The Early Days – Bala

Article by J. Patrick Boyer

 In 1866 Thomas Burgess from Scotland and his family travelled up the primitive Muskoka Colonization Road to Gravenhurst, and boarded A.P. Cockburn’s just-launched steamship Wenonah. Enraptured by forested shores and pristine waterways crossing to Lake Muskoka’s unsurveyed southwest shore where Musquosh Falls (now known as Musquash Falls) drained the lake over a rocky ridge downriver to Georgian Bay, they became increasingly intent about creating a settlement in the breathtaking land they had heard so much about. The Burgesses had only before seen such splendour at Bala Lake in Wales, also a stunning freshwater glacial lake in serene wilderness.

Thomas and his wife, their children and in-laws went ashore to an abandoned logging camp and occupied the lumbermen’s shanty. A government dam at the falls controlled the lake level. Thomas set about building a sawmill on the river’s mill stream, producing lumber for their house and general store. The family caught pickerel and bass up to 16 pounds and hunted game in the flourishing woods.

Cockburn’s steamship delivered household supplies, items the Burgesses ordered for their store, and livestock to begin “bush-farming” with sheep and cattle grazing and chickens pecking wherever they could find feed. The Burgesses dubbed the wee place their own Bala. Other settlers arrived, most from Great Britain. In 1868, Ontario offered free Muskoka farmland. The homesteader trickle became a flood.

By 1872, Thomas Burgess’s application to be postmaster and his suggested place name “Bala” were both approved. A rite of passage for a pioneer community, landing a post office enabled communications and put the community on the map. That year, opening the Musquosh Road between Bala and Gravenhurst was another leap forward.

Schooling the children got underway in 1875. The Burgesses offered their home until a log schoolhouse was built, with Mrs. Henry Guy as Bala’s first teacher. She and husband Henry, from England, first operated a boarding house, then claimed 200 acres on nearby Acton Island to farm.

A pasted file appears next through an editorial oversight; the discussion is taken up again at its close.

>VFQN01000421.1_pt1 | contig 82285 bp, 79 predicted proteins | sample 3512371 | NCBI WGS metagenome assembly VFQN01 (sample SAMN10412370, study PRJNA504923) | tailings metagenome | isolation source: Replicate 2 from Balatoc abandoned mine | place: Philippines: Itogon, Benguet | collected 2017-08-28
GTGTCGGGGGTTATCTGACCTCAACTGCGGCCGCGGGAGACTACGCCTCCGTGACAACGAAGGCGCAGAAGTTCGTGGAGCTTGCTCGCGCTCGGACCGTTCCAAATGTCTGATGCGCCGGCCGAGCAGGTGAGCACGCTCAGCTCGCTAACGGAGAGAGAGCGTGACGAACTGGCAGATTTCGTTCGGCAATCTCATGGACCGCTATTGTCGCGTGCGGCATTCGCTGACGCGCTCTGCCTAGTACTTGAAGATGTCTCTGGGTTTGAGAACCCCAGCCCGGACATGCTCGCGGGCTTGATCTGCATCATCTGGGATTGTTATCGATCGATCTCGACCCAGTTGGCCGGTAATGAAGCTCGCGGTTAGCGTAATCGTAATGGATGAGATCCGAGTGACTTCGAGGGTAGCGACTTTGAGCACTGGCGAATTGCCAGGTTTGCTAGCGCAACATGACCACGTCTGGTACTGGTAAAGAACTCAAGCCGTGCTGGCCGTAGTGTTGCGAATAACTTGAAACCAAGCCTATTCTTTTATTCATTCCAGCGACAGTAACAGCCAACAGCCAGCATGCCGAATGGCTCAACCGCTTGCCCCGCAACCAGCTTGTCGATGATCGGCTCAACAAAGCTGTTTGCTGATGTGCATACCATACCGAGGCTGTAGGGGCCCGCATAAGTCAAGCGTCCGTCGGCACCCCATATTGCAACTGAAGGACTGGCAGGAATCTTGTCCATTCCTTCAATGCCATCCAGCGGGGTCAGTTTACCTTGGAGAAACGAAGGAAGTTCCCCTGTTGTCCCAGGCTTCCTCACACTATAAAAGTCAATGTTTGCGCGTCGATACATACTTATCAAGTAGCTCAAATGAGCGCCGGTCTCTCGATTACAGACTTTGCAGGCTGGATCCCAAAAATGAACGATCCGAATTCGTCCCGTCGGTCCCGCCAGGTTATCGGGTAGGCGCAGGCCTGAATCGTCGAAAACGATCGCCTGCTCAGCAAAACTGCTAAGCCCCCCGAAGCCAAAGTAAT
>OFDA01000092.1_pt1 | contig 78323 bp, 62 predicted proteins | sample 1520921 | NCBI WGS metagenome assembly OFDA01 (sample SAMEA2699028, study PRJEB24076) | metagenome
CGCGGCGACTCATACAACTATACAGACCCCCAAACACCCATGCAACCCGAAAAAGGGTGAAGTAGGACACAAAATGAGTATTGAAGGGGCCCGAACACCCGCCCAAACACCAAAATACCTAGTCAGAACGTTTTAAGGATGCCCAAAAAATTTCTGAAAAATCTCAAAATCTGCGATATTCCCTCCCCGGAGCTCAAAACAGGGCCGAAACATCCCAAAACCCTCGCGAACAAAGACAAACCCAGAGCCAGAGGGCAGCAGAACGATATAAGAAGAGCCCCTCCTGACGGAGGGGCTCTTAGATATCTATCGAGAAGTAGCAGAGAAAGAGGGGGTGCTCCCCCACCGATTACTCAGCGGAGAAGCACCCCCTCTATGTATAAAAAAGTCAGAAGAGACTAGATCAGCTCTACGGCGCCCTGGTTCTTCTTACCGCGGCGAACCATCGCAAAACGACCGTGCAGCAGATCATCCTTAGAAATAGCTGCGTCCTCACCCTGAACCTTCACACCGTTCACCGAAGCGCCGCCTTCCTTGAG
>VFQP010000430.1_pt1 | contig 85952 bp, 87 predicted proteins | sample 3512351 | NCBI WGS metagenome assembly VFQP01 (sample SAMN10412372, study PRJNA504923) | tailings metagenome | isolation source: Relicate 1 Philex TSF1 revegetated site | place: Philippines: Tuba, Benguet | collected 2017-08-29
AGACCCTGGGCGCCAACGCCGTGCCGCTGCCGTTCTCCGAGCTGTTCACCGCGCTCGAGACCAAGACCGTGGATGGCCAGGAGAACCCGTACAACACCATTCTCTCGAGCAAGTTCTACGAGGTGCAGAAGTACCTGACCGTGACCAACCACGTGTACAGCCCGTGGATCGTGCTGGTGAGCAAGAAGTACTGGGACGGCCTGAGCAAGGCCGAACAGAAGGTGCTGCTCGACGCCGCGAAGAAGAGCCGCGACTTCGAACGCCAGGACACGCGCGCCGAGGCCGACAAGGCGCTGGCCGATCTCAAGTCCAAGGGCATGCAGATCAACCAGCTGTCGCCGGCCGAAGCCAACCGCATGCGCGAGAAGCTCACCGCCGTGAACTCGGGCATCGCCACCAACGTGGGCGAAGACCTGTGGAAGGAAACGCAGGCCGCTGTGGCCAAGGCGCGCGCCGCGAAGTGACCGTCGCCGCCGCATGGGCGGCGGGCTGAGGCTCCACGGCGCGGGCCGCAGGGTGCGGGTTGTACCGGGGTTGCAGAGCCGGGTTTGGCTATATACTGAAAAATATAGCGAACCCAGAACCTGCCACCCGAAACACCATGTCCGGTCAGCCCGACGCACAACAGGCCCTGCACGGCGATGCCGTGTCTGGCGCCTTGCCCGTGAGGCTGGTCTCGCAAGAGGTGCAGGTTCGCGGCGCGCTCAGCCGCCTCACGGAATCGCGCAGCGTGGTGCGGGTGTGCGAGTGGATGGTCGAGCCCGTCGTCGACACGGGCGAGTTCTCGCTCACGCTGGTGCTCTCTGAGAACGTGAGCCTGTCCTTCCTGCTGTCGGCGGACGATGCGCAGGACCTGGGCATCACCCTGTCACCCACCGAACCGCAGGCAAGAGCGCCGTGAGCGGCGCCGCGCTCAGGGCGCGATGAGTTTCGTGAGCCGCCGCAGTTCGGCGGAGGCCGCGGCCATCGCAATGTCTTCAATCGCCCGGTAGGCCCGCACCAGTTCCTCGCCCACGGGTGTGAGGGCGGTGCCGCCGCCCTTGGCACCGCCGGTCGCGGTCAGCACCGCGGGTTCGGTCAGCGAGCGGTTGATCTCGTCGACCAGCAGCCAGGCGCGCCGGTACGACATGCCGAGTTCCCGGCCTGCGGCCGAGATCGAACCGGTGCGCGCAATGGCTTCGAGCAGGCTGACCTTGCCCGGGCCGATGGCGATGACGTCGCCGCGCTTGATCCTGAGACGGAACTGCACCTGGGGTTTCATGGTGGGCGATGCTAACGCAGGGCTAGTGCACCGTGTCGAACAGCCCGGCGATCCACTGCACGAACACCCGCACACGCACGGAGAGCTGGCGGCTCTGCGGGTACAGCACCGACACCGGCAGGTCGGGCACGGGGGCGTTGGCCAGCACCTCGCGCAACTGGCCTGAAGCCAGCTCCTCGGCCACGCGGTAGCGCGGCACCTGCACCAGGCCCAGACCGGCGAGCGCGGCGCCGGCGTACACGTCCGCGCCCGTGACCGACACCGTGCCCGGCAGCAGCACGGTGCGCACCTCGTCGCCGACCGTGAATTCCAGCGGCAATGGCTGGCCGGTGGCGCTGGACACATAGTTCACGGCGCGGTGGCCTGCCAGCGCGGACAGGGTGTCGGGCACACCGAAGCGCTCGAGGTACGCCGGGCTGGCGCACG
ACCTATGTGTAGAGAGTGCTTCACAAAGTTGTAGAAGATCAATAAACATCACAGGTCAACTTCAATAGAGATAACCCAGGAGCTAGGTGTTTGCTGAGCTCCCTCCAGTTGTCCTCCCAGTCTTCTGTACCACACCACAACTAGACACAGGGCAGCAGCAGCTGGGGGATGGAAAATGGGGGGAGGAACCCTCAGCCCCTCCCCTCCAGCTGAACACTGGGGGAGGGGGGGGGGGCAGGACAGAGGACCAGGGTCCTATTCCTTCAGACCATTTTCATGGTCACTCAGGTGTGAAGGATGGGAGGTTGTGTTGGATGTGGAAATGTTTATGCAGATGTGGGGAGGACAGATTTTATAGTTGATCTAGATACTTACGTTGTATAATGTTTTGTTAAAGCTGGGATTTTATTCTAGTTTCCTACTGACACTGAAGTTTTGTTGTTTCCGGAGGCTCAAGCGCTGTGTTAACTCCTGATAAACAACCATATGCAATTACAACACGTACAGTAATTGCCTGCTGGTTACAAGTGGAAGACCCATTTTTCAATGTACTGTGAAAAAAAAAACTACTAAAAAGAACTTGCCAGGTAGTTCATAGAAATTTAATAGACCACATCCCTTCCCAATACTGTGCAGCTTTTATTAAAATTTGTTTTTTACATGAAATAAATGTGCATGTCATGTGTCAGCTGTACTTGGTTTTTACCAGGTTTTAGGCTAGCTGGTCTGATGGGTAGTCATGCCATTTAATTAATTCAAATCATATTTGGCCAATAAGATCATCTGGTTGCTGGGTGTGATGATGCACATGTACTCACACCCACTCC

When Thomas Burgess was elected reeve of Medora and Wood’s combined townships, with Bala its hub, his businesses included a general store, bake shop, blacksmith shop, and supply boat to cottagers. Henry Guy became Medora-Wood’s first municipal clerk.

In 1881, Protestant Mohawks led from Quebec by Chief Louis Sahanatien arrived to escape persecution under the Catholics. Thomas assisted with transport downstream through 12 arduous miles of rocky forest to the shore of Gibson Township’s Black Lake where, without the supplies Ottawa promised to re-establish themselves. They struggled like homesteading pioneers to establish Wahta First Nation on their purchased land.

Arriving from England the next year, Ephraim and Rose Anna Sutton cleared a lakeside farm, then launched Camp Sutton for American fishermen and others. With Bala sprouting horse livery operations, boating services, and more people, the couple added the Swastika Hotel and another general store to the community.

 Church life got underway in 1892 when Presbyterian Burgess donated land on which a tidy white church for Presbyterians, Methodists, and Anglicans arose the following year.

By 1907 Canadian Northern Ontario Railway (CNOR) and rival Canadian Pacific Railway both reached Bala, making it Muskoka’s most accessible tourist centre with scenic beauty and recreational opportunities. Each operated busy stations, with CNOR even adding a second for summer, delivering thousands of visitors to waiting steamships, transforming Bala into such a lively place the Ontario Provincial Police (OPP) opened its first Ontario detachment and Canada Customs began in-land clearance service for American vacationers.

 Bala boomed providing all the services its burgeoning tourist trade demanded. In 1914, with population enough for municipal incorporation, Bala skipped the village stage to become Canada’s smallest town – its proud mayor was Dr. Alfred Burgess, son of the community’s visionary founders.